Demand Science’s Shakeel Itoola on the need for multilingual artificial intelligence
Companies often extoll the benefits of the latest artificial intelligence (AI) systems that they have put in place to help accelerate a business process, making it easier for workers and greatly enhancing productivity for the company. However, all too often, companies assume that they can take any product anywhere and it will be as successful. It is important to remember that not all countries, people and processes are the same. Take sales and marketing AI systems; in the U.S. and UK, buyers often display similar signals and behaviours that can identify them as looking to purchase a product, but these can be completely different for a person in Germany or Japan or Brazil. This means that if the same AI is used in these different locations, it might give inaccurate recommendations and predictions compared to its original home market, making it harder for teams to achieve their targets rather than easier. It will also have a negative impact on the company’s growth as leads are missed or important decisional data points are ignored. Variety is crucial to AI Over the last decade, the U.S. has produced the most AI journal publications, closely followed by China. It has also led the world on business and academic collaborations on AI papers, more than double that of the EU and China. This means that the majority of AI systems for businesses are based on work done in the U.S., often using datasets supplied by the AI provider on their customers or datasets available to the universities, which are also often based on local behaviors and regulatory constraints.
While this might not seem a big issue, we have already seen the impact of having unvaried datasets within the same context and country, with AI systems for justice departments exhibiting bias towards minorities or facial recognition working better for a specific ethnicity as they have been trained more on those types of images.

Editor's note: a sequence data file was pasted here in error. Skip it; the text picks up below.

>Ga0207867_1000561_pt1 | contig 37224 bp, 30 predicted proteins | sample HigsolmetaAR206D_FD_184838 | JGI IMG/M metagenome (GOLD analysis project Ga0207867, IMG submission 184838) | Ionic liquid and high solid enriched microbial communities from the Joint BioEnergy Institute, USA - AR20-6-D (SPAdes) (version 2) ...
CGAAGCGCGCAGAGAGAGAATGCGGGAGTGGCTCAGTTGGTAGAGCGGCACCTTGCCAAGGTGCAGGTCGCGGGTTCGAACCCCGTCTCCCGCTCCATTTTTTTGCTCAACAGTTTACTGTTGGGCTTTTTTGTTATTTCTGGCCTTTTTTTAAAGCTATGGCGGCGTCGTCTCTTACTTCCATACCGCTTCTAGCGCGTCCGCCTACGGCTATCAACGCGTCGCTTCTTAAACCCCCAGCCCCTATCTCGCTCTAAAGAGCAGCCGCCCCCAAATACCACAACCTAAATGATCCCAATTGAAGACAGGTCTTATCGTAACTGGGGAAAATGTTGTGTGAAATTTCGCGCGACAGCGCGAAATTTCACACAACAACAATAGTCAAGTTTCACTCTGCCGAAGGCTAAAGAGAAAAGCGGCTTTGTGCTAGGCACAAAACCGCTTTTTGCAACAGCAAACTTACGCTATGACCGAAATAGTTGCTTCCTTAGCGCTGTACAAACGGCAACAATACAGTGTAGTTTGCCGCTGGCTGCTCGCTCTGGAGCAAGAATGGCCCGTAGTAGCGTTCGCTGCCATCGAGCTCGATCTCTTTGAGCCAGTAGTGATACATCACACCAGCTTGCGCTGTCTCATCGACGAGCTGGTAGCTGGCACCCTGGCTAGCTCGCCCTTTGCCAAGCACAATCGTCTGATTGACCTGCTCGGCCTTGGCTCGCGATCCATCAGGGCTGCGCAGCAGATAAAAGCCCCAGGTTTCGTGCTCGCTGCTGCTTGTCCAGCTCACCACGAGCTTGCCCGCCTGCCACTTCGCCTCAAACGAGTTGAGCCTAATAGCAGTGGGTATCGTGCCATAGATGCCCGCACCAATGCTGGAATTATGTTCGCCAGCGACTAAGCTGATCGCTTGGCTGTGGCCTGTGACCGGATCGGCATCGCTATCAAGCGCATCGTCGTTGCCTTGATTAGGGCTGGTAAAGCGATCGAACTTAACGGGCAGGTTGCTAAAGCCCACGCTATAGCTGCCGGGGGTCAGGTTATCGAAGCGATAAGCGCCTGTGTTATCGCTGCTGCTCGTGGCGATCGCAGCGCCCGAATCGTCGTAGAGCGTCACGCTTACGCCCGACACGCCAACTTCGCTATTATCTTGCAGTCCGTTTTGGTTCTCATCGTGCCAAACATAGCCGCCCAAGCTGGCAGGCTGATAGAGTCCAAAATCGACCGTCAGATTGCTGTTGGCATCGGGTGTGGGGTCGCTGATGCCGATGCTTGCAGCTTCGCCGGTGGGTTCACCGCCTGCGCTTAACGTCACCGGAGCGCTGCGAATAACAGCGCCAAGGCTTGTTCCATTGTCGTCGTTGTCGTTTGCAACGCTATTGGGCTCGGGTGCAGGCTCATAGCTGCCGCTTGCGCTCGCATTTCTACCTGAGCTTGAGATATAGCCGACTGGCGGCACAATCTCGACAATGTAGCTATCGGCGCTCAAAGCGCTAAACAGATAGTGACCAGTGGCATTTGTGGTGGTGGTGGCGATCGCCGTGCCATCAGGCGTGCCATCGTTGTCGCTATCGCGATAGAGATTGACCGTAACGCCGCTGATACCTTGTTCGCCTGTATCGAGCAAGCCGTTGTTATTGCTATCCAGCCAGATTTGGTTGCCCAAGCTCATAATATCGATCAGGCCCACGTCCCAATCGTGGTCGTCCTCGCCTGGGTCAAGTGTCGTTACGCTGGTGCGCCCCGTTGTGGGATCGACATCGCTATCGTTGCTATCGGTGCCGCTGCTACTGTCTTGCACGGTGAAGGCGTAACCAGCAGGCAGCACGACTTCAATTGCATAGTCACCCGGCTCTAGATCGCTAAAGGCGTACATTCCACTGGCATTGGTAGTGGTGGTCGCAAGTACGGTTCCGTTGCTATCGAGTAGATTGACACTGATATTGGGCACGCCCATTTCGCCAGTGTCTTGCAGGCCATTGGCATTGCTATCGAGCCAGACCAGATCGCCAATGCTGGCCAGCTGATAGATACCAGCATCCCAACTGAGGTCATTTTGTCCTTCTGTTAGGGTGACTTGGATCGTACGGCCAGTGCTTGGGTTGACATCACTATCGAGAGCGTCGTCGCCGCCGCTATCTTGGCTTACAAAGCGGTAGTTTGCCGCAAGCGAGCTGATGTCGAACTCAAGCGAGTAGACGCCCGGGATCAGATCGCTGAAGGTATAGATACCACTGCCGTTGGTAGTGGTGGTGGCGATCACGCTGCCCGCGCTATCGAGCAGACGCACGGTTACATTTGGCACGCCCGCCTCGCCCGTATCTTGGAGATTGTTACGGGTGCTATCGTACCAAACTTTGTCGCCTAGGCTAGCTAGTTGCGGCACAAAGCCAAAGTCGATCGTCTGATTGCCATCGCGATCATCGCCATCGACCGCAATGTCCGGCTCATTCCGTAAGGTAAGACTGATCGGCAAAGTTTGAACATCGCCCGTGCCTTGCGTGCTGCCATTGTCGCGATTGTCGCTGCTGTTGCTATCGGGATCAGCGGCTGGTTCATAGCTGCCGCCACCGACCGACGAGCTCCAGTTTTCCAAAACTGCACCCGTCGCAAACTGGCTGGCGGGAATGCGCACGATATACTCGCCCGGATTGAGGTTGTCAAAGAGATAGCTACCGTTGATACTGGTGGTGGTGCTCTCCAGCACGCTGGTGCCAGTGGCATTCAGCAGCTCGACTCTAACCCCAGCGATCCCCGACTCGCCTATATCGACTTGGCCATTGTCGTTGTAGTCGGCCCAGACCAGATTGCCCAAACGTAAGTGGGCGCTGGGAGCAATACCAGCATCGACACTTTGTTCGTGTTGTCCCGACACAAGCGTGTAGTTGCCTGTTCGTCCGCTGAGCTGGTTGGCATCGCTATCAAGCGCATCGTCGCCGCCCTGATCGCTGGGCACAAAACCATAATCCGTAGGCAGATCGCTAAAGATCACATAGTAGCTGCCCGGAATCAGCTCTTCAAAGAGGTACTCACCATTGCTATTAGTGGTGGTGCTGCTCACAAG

“If businesses want their AI to be successful, they must ensure they have the most diverse and broad datasets possible”
This means if businesses want their AI to be successful, they must ensure they have the most diverse and broad datasets possible. This includes ones from whatever market you are trying to access, whether Germany, Mexico or India. Only by including this high-quality, healthy data will algorithms be able to understand local nuances and signals that can be crucial in helping a business thrive in that market. This does not mean companies need to collect their own data in these areas. It is OK for companies to buy rights to existing data as long as it has the necessary information needed to be effective and of course, it meets existing regulatory norms for its safe use. For example, the social contact details for potential targets as, given many workplaces are now hybrid, you can no longer guarantee people will be by the office phone or at their office building. Up to date information will set you apart It is the nature of AI that it learns from historical data. From there, it can predict what might happen in the future. This is a crucial part of being able to identify whether a company or business is looking to make a purchase by examining their activity, digital footprints and comparing it to actions done by buyers in the past; information that is crucial for companies’ sales and marketing departments. However, while this can be effective, it is also important to remember that the world is constantly changing, and predictions based on trends last quarter or a year ago will not be as accurate as one based on the latest known information. As an extreme example, if companies were working off of 2019 data in the second quarter of 2020, then their information would have been wildly off due to the dramatic change to business conditions brought about by COVID-19.
This is why it is vital companies find and have access to relevant information, real world events and datasets that are continuously kept up to date and that data is able to be traced back from its source all the way through to when, where and how the outcome of an AI algorithm is being utilised. This will ensure that the AI is able to make its decisions based on the latest impactful events, not ones that happened a quarter ago, which is usually the length of time before most industries update their databases. Along with this, by being able to track the data, businesses can ensure it has come from a reputable source, and fingerprint (or audit) the actions of the AI. This is something that is becoming ever more important as different geographies begin to implement new rules and regulations around how data is used and clarity on the explainability of AI outcomes and systems. By taking these steps, it is possible to create adaptive AI processes that can work or be configured to serve any market anywhere, enabling a business to be as successful in central Europe or Asia as it is in North America.